E-Biz Party Is Still On

Click-and-mortar synergies provide staying power for Web enterprises.

When Body Shop Digital started planning its leap into e-business last year, CEO Patti Purcell, like most business-to-consumer e-commerce managers, thought the most important thing was attracting eyeballs to her new site. Revenues and profits, Purcell thought, could wait.

But as 2000 wore on and the dot-com obituaries started piling up—particularly among other B2C health and beauty sites such as Eve.com and beautyjungle.com—Purcells eyes were opened. Now, as she plans Body Shop Digitals full-blown online launch slated for the spring, shes adjusted her sights, keeping a lid on costs in the hope of delivering a profit sooner.

"Were back to basics now. Well have to orient the company to profitability much faster than we originally thought," said Purcell, in Seattle. "There are very few dot-com entities out there currently that are even close to posting a profit. Some are looking at or have built business models that are forecasting a five-year time frame until they reach profitability. I would say that we aspire to cut that time in half." Body Shop Digital is a spinoff of The Body Shop International plc., of Littlehampton, England.

Purcell isnt the only e-business executive to have noticed the dot-com meltdown in the second half of this year. But for many like her, the dot-com carnage is no reason to back away from e-business. Officials at click-and-mortar enterprises in particular say they are pushing ahead, although with a closer eye on costs and profitability. Others are proceeding with a focus on business-to-business e-commerce.

"The dot-com bubble may have burst, but we still see tremendous opportunities in universal e-commerce and mobile commerce," said Sarah Perry, senior vice president of strategic investments and business development at Visa International, in Foster City, Calif. "Even though the dot-coms have been suffering from funding problems, we believe that investments in underlying technology infrastructure will remain profitable for us."

Improving the Odds

To increase its chances of online success, Body Shop Digital has been running an extended test of its e-commerce site. Since last month, the company has been offering a limited selection of products to a select group of customers. Purcell said the plan is to have key market intelligence in place on day one.

"We will be able to garner introductory feedback about our customers and begin to aggressively collect opt-in information so that we have a robust customer list to market to when the e-commerce site launches next spring," she said.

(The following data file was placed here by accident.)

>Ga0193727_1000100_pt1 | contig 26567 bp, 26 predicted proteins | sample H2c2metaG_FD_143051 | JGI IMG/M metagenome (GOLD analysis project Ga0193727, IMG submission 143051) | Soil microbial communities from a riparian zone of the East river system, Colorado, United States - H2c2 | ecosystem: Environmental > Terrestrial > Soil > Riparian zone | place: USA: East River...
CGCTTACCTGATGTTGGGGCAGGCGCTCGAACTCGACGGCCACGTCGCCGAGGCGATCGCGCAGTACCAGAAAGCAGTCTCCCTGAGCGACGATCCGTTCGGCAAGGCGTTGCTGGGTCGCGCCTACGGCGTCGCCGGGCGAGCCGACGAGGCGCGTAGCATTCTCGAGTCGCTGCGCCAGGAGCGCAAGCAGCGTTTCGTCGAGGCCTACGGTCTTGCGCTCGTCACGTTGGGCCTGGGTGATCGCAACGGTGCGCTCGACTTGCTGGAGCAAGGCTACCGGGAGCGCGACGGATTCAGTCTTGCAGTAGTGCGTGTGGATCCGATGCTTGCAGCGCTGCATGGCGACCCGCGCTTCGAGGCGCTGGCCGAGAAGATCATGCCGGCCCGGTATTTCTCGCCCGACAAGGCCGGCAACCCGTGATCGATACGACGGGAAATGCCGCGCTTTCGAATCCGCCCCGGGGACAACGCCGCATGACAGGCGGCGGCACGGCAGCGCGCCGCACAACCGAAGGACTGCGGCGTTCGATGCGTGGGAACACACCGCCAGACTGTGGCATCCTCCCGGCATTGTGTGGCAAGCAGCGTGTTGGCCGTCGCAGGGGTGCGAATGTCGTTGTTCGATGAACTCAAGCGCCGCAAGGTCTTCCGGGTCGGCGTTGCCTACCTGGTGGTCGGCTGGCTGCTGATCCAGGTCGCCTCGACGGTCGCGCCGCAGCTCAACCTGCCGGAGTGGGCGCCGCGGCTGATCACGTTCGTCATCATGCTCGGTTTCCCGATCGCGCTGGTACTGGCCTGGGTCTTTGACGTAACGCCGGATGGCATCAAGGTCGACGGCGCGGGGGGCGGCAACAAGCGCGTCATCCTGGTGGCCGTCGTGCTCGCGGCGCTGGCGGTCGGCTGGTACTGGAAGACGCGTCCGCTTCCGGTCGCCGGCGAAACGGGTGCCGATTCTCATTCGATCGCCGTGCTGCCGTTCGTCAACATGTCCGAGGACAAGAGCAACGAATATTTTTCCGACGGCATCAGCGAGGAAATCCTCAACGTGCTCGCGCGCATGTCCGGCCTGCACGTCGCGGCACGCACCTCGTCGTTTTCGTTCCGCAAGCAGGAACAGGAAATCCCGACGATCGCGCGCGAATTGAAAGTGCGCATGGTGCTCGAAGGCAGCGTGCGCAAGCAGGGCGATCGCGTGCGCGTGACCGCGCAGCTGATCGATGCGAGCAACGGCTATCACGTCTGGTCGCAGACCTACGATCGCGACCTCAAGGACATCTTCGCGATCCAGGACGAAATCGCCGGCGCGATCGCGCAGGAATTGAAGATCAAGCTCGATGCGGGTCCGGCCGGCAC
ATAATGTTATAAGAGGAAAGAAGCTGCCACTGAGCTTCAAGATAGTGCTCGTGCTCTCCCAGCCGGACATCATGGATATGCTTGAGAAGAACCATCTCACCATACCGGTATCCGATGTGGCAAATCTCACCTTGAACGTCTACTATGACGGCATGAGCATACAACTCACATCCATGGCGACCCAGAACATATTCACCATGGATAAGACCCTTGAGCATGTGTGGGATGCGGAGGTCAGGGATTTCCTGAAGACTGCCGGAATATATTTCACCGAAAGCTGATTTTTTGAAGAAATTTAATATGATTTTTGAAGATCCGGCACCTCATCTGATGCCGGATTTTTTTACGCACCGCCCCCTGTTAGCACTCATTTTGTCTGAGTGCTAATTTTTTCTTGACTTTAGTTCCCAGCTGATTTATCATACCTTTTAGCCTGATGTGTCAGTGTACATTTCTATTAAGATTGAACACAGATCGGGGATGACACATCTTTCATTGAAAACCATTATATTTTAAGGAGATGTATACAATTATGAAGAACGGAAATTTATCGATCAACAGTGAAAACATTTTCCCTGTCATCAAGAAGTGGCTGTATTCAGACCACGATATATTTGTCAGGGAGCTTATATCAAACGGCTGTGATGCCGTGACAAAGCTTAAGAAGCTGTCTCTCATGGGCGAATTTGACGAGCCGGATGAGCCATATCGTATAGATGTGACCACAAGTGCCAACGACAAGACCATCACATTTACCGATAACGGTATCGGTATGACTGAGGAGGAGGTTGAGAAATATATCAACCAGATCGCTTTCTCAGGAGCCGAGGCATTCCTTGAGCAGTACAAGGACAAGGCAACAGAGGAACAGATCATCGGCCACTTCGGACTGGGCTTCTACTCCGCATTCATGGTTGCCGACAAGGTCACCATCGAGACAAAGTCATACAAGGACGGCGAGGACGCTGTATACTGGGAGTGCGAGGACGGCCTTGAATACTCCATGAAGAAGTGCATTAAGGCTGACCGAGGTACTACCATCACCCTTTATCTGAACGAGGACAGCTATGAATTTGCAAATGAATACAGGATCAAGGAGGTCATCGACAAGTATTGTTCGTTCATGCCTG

Meanwhile, Purcell is keeping a lid on costs. The e-commerce spinoff, which has 47 employees so far, is deliberately hiring workers with broad sets of skills to avoid having to overextend itself financially by growing too fast, she said. In addition, the company has made some conservative buying decisions regarding the technology its using to run the upcoming Web site.

"For example, in terms of personalization tools, were going with the ones that are more or less out-of-the-box—just add water, and it works," Purcell said. "We need to watch our cash and show [investors] the money."

Officials at other established click-and-mortar companies say the bloodbath among B2C dot-coms will have no impact on their focus on what they see as the high-growth core of e-business: B2B. Package shipping giant FedEx Corp., for example, plans major enhancements to its e-logistics offerings as well as its B2B Web site development services businesses next year, said David Roussain, FedEx vice president for e-commerce marketing and supply chain management, in Memphis, Tenn. Although some ill-conceived dot-coms may be going away, Roussain said, FedExs enterprise customers are only accelerating their focus on B2B e-commerce.

"The core of e-commerce will be business-to-business because companies see it as the most efficient mechanism to do business," Roussain said. "The only thing thats changed is that companies that use the Internet as their only business model are going to put themselves at risk. But others who see it as an auxiliary channel wont. For them, the key is putting CRM [customer relationship management] and other information into the hands of the people who need it."

Give Them Some Credit

Like FedEx, Visa isnt backing away from e-business just because a few dot-coms have gone dark. In fact, Visa officials said they see next year as the time to expand the companys activity in the B2B marketplace.

This year, Visa rolled out its e-Visa mobile commerce platform, enabling consumers to check and pay their Visa bills from mobile devices such as personal digital assistants and cell phones. In July, it announced Visa DirectExchange, a network capable of processing all credit and debit cards in the United States as well as handling other forms of electronic payment, including smart cards and electronic check conversions.

Next year, Visa will be just as busy delivering on its e-business strategy, officials said. The company continues to work on the Visa XML (Extensible Markup Language) Invoice specification, which it hopes will be accepted as the standard for invoicing. It is also looking at applications such as consumer-to-consumer payment, which can be rolled out to desktop and mobile users alike.

So, while some dot-coms are turning out the lights and locking the door behind them, established enterprises such as Visa, FedEx and Body Shop Digital are calling for another round of e-business.